GEORGETOWN, S.C. — For many living near South Carolina’s coast, Florence is the visitor they never wanted who now refuses to leave.

Eleven days after the once-fierce hurricane arrived on the coast, and more than a week after it blew north and dissipated, rivers swollen by its relentless rains are still flooding homes and businesses in their paths as they make their way to the sea.

Some residents have no idea when they will return home. One is Vivian Chestnut, who evacuated her home in Conway, South Carolina, six days ago.

The Waccamaw River, which flows through the city of 23,000, had already reached more than 21 feet – far surpassing the previous record high of 17.9 feet set by Hurricane Matthew two years ago – and it was still rising Tuesday afternoon.

The waterway was expected to crest on Wednesday, but not to drop below 18 feet or so until sometime next week. The river floods at 11 feet.

“You find yourself sitting around a lot and thinking, ‘What if,’ ” said Chestnut, who is staying with family in the area. “And wondering what you are going to find when you finally get back.”

It’s a scene repeating itself across eastern South Carolina, where rivers swollen from what one meteorologist calculated is the nation’s second-rainiest storm in 70 years slowly make their way down the state’s gentle sloping coastal plain.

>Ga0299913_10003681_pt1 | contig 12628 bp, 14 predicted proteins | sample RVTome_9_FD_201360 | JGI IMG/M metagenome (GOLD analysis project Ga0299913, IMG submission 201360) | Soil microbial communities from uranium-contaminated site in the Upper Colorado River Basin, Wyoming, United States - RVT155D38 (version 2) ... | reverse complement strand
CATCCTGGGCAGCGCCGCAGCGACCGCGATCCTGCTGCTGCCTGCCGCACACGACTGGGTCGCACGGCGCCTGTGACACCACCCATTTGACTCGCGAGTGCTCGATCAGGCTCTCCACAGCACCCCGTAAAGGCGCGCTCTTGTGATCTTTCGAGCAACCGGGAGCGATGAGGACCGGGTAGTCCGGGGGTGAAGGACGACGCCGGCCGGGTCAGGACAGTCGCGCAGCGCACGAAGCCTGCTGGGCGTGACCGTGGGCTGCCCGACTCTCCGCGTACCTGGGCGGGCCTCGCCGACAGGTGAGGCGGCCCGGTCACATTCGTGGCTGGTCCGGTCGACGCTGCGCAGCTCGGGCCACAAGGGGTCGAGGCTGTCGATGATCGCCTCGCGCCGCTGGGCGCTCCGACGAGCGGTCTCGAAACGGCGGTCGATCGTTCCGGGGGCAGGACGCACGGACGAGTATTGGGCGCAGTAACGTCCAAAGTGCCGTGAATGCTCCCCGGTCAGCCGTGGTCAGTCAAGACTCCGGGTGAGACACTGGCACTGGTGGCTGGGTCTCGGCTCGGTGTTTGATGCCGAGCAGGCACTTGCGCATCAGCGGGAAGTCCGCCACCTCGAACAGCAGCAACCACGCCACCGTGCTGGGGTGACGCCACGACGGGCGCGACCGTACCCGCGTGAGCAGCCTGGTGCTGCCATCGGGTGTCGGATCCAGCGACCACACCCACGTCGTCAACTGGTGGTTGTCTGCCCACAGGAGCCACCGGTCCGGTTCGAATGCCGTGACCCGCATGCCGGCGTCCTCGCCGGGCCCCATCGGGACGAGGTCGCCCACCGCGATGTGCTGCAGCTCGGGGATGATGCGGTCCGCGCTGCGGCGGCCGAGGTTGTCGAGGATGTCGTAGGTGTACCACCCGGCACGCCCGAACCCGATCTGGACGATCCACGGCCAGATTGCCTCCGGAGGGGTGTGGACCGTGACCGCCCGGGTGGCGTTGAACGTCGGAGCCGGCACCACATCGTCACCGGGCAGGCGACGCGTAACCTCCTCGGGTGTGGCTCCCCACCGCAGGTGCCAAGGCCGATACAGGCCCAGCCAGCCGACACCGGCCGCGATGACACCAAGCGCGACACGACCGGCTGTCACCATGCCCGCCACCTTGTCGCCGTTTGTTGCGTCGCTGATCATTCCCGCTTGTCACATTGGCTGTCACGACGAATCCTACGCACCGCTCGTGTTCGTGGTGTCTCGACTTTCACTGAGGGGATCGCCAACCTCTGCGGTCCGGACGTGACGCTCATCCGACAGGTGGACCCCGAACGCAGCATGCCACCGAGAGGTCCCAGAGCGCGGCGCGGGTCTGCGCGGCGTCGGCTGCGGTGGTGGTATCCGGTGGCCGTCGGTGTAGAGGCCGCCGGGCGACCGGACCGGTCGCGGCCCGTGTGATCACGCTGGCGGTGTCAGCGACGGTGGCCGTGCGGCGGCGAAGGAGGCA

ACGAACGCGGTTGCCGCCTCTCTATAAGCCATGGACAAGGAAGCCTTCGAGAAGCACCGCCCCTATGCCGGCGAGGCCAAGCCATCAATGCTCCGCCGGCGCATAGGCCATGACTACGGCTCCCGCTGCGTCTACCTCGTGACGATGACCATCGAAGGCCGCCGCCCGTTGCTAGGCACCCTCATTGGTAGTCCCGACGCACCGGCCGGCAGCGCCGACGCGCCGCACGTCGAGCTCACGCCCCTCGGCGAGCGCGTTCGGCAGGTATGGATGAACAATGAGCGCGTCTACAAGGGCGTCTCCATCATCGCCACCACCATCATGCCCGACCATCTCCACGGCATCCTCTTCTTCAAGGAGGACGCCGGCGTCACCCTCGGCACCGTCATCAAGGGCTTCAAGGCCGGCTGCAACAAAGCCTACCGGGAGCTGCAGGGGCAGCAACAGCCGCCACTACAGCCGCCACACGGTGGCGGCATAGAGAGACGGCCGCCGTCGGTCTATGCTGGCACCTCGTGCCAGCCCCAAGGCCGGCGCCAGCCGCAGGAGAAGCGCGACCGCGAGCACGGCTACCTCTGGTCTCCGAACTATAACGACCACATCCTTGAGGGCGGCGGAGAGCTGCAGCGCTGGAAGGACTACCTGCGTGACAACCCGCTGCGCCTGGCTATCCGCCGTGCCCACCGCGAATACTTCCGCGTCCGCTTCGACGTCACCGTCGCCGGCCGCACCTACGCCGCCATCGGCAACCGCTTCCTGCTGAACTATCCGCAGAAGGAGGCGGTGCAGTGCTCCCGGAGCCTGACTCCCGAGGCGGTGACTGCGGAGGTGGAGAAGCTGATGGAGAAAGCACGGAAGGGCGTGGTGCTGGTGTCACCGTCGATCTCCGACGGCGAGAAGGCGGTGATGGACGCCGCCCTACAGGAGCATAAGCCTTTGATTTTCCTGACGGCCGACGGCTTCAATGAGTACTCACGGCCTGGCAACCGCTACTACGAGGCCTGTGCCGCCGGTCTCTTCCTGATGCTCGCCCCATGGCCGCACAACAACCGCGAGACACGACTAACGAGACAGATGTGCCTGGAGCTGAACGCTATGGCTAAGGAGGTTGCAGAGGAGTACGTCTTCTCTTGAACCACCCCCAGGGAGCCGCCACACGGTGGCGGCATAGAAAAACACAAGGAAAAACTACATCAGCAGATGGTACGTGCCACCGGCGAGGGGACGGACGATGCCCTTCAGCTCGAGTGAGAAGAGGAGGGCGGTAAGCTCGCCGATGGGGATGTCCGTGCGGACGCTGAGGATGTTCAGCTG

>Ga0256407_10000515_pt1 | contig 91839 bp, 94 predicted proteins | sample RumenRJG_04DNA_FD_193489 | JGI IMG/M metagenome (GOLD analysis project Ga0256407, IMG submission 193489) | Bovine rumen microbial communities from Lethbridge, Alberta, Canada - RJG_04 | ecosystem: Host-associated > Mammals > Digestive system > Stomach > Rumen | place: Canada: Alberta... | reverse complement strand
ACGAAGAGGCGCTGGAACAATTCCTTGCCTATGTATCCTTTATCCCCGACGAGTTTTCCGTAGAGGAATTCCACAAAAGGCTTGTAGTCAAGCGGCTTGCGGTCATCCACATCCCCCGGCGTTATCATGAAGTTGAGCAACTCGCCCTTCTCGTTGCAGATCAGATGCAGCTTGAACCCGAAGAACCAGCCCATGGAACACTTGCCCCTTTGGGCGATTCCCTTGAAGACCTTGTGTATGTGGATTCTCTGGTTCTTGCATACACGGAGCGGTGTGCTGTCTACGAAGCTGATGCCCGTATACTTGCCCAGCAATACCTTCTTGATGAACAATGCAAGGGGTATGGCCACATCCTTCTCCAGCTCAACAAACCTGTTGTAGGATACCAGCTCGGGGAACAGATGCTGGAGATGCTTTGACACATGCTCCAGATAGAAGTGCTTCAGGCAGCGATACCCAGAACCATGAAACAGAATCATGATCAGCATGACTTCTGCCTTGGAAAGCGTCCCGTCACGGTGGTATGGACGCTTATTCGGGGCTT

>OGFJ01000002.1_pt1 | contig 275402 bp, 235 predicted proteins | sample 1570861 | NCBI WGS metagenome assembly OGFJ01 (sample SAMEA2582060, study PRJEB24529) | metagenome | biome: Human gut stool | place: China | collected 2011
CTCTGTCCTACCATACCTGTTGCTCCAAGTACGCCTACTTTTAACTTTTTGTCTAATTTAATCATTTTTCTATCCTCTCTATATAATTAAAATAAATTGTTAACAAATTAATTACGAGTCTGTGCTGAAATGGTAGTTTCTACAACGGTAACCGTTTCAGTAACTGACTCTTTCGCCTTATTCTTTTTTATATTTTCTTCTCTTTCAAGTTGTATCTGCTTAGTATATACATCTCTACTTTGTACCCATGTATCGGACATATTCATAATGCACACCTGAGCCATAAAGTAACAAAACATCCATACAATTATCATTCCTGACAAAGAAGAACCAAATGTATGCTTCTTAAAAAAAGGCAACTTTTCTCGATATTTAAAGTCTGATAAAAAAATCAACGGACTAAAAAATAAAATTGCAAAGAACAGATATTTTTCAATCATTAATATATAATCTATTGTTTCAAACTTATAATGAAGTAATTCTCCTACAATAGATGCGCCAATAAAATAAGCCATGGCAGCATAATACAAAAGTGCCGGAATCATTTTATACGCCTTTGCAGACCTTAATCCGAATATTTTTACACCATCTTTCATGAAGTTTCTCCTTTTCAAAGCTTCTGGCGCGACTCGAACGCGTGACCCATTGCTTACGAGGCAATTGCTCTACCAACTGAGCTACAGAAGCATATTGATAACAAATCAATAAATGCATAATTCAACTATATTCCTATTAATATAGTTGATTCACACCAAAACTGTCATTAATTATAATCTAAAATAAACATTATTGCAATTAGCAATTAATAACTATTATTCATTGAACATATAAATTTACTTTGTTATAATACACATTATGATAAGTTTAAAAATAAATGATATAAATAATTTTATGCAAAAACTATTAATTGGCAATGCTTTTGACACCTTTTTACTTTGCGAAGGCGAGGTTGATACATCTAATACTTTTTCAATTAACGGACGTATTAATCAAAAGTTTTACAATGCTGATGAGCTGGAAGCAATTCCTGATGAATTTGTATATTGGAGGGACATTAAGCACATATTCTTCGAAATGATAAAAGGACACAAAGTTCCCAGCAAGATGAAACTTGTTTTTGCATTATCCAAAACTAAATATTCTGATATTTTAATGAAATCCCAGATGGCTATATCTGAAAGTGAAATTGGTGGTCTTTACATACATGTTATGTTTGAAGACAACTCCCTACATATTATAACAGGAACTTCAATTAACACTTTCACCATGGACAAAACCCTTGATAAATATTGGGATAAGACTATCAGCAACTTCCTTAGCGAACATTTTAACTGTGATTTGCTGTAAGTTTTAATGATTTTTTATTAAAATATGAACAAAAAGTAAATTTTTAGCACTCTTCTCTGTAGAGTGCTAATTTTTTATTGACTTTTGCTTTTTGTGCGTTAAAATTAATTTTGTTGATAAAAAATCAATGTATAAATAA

If that weren’t bad enough, more weather was forming off the coast in a hurricane season that still has two months to go. National Hurricane Center forecasters watching a low pressure area about 260 miles south of Cape Hatteras, North Carolina, said it could become a tropical depression as it approaches the coast before moving north.

While it will likely dump some rain on the Florence-battered city of Wilmington, it wasn’t expected to be significant enough to worsen the flooding.

“It shouldn’t put much of a dent in the rivers,” said Reid Hawkins, a National Weather Service meteorologist in Wilmington.

The storm was also having an enduring impact on the environment. A power outage at a wastewater station combined with heavy rain caused about 128,000 gallons of wastewater to spill into a river at Camp Lejeune in North Carolina, the U.S. Marine Corps reported Tuesday. The military said the spill won’t threaten water supplies.

Engineers are keeping an eye on U.S. Highway 501, the main link to Myrtle Beach. Water is now touching a temporary barrier of sand and plastic erected to keep water off the bridge. Called the Lifeline, the temporary wall will remain effective if the water doesn’t rise more than 5 feet more, according to the state Department of Transportation.

A preliminary analysis of Hurricane Florence has determined that the slow-moving storm dumped more than 17.5 inches of water on a region stretching from Fayetteville, North Carolina, to Florence, South Carolina.

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